Route: Dalesville/Troutville to Lexington, VA
Total Miles: 629.53
MyZone MEPs: 427
We are well over half-way to our end destination of Yorktown, VA, but we are not yet half-way in our charity goal!
If you like this travel journal (which takes a lot of travel time on the road) please donate what you can to help raise a total of $10,000 for these three charities:
A bit about LEXINGTON
Before I tell you about our “short” ride today, let me clear up something about “Lexington”. Did you know there are 25 cities in the USA named “Lexington”? Really? The famous one is in Massachusetts where the revolutionary war began with “the shot heard around the world”. This Lexington in Virginia has plenty of other history and I’ll get to that in a bit.
It’s the same routine up early, eat breakfast in the hotel lobby, load the bikes, and we’re on the road by 7:15 AM. Our night at the Comfort Inn was actually very nice!
We’re back on a 4 Lane “Lee”highway SR 11,
Following the TransAmerican cycle route.
Funny antique store-
But since it is so quiet on the highway
we decide to stay on it instead of taking a side road all the way to Buchanan – about 16 miles of mostly downhill four lanes with a shoulder. That was easy riding!
We see our first real glimpse of the Blue Ridge mountains.
We stop in Buchanan, a small little town trying to re-create a cute “Main St.”
We pull over at an Exxon to eat bananas, a payday, and a Gatorade.
In the parking lot are 8 to 10 Harley riders just shooting the shit – Doug says they sound like a group of high school kids at lunch. They zoom off and we’re back on the bikes a bit before 9 AM.
We cross over the James River and climb at a moderate rate with a 4 to 6% grade up and down for about 7 to 9 miles. These are OK hills, relatively car free on smaller roads paralleling Highway 81.
We must be stronger as we get to outside of a state park at about 27 miles it just about 10:15 AM. We pull over at another Exxon with a big tiger out front.
I made sandwiches at a picnic table and looked into what the state park - Natural Bridge -was all about. My map says it to 1 mile away and it’s really the first side trip to sightsee that we done since we started our journey from Louisville.
It turns out it’s 3 miles down a big ass hill and as we get there we are double thinking that we’re not gonna go back the way we came.
We don’t worry about that right now and instead going it into the Visitor center with great helpful woman who is ready to give us lots of information about the park in Lexington and she has maps. (Doug is very excited about this the Maps)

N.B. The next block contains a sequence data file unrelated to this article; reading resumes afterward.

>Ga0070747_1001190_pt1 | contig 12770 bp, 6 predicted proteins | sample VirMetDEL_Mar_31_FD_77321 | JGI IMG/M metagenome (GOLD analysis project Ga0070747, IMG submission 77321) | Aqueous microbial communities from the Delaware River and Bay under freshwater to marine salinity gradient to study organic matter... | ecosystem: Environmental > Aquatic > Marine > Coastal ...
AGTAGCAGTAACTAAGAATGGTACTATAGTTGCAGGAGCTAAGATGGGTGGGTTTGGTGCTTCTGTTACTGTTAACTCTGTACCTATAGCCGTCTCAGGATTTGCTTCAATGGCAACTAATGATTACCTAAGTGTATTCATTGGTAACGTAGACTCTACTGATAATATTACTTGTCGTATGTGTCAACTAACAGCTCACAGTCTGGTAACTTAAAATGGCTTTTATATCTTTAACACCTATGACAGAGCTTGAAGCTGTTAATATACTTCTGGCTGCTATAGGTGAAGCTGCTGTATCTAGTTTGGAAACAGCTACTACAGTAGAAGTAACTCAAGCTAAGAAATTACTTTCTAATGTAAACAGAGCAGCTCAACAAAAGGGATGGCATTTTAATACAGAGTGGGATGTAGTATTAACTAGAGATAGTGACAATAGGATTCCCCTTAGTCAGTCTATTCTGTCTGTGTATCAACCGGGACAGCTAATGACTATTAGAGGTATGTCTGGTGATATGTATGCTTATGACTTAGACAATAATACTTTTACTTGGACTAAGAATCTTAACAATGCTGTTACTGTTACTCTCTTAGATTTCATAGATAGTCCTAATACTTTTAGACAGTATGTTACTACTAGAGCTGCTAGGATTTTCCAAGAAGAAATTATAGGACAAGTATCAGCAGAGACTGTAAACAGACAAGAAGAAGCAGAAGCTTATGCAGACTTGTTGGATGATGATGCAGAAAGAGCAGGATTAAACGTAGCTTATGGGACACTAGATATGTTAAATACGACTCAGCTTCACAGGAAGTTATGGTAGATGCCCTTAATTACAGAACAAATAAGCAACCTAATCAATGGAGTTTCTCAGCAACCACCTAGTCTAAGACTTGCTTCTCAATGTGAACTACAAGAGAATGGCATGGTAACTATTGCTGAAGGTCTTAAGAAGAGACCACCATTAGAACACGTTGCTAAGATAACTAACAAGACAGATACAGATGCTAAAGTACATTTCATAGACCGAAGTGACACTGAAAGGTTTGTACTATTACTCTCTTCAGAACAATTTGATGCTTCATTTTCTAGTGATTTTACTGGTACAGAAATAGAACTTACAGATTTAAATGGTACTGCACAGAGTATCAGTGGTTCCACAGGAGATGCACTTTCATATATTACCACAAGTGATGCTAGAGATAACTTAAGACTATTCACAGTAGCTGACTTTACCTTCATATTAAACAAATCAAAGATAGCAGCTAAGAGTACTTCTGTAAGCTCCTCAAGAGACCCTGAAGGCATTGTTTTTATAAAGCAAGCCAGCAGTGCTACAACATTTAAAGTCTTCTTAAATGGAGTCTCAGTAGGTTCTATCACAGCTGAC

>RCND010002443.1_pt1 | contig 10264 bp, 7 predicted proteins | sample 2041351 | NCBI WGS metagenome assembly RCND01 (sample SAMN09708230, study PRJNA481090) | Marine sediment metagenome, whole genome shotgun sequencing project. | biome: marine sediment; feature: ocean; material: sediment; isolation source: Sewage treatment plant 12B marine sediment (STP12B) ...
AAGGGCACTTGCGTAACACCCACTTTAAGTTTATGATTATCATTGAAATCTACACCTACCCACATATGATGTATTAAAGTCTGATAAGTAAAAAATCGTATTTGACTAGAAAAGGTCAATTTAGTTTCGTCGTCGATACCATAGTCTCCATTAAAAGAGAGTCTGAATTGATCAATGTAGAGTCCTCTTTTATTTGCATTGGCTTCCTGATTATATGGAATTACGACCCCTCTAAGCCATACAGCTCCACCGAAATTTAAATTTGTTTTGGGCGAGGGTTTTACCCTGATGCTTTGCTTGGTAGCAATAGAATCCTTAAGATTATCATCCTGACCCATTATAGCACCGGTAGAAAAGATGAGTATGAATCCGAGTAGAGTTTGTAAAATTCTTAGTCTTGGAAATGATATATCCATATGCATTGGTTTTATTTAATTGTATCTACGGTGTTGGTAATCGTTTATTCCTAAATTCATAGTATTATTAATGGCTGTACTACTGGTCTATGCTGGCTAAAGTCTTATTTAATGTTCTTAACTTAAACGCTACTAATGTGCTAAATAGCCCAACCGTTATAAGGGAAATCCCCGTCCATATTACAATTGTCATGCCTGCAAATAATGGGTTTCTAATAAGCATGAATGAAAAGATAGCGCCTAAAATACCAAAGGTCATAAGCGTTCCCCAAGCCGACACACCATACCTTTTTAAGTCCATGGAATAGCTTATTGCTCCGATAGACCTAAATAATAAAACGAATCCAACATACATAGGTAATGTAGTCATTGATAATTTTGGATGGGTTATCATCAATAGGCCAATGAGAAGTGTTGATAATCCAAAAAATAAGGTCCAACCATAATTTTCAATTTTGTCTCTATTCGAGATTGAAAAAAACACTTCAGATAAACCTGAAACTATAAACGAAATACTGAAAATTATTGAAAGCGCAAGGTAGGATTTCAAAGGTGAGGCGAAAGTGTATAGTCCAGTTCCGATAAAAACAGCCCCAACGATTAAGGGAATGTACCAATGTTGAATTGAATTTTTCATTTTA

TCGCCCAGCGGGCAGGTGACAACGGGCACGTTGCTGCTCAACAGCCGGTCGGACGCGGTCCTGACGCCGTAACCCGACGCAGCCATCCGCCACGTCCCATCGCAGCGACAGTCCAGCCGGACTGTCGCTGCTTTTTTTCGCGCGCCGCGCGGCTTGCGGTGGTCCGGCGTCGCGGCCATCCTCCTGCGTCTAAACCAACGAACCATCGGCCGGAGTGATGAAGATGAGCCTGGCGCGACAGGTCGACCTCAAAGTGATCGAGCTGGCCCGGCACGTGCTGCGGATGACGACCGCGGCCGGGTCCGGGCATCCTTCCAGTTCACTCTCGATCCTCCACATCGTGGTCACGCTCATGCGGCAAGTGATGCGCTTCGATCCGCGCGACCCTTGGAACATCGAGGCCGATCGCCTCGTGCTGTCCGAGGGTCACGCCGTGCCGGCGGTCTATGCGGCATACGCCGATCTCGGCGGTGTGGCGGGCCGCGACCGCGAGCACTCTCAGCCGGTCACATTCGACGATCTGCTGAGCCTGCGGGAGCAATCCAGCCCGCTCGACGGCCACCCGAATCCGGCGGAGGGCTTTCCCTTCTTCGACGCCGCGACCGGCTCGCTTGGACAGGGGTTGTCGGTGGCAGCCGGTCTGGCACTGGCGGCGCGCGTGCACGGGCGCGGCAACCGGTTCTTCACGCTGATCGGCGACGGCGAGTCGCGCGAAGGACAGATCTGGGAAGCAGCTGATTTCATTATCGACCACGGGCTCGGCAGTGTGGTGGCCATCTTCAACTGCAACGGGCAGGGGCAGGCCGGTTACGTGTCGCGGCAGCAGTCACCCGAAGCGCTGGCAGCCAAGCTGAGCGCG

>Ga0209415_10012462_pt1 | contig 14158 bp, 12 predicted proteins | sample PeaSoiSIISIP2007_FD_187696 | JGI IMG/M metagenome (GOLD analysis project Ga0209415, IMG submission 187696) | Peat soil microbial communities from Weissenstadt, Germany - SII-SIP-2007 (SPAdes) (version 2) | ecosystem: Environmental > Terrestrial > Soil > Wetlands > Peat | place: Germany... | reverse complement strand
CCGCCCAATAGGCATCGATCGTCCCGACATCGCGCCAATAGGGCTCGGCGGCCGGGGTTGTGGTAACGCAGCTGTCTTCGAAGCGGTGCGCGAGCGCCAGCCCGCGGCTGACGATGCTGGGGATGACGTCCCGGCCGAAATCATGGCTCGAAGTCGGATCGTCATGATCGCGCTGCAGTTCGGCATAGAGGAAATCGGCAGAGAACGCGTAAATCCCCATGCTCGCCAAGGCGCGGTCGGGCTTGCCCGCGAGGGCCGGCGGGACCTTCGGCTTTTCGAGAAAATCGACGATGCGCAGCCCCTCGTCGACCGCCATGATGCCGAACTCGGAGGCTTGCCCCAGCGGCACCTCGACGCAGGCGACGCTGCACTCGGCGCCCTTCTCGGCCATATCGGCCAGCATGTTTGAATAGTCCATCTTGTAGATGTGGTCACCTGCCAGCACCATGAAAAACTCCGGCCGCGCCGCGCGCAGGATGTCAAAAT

They warned us that there were 150 stairs down to see the natural Bridge where cedar creek and cut through rock to form the bridge.
We didn’t know it but we had ridden right over the top as we approach the visitor center.
We follow the signs and go on a longer walk to the saltpeter cave
and then continue onTo the waterfall.
We laughed as we got there because it was more like water sliding over a rock… No falling water to be seen.
here's what we thought about the "waterfall"
Back to the bikes and we decided to continue on State Route 11 instead of going back to the Trans- American route to get to Lexington. There were several "attractions" along the way.
It was a nice road with fairly gentle ups and downs and they had a great three lanes set up… Uphill gets two lanes and downhill gets one lane and this would switch at the peak or the valleys.
The only problem was the sun/heat. It’s now after 1 PM and the clouds are not setting in so the temperature climbs to about 90°. We make one stop at a convenience store for a snack and a fresh bottle of cold water.
Roll into Lexington, to the Gin Hotel, right on Main Street. We’re able to check in early and they allowed us to put our bicycles in the ballroom. We had a beautiful corner room on the fifth floor With great views.
Quick shower and change and off to lunch to a restaurant recommended by the hotel staff called open “taps” (Ahi tacos and power bowl with salmon)
Then we do the tour thing and join a horse drawn carriage ride around the town.
Shana shared lots of fun history but it was clear that she really cared more about the horses. We went by Stonewall Jackson'sHouse,
Virginia military Institute, Washington and lee College, explanation how it took 20 years to lower the level of the main street (that's why some doors are way above the street)
because the hill was too high for horses and carriages when it got muddy, but the entire city burned down in the late 1700s, toured past beautiful residential homes,
With sidewalk bricks with a raised pattern for traction (but then the glazed them which made them slippery again)
and that the horses got pop tarts at the end.
It’s hot, so we look for a place to grab something to Drink and we end up back at our hotel at our own restaurant bar on the second floor for Lemonade and calamari. Spend 10 minutes on the bike repair and retire to our room to write.
We will head out to dinner soon
and call it an early evening as we have a very big climb tomorrow to get up onto the Blue Ridge Parkway.
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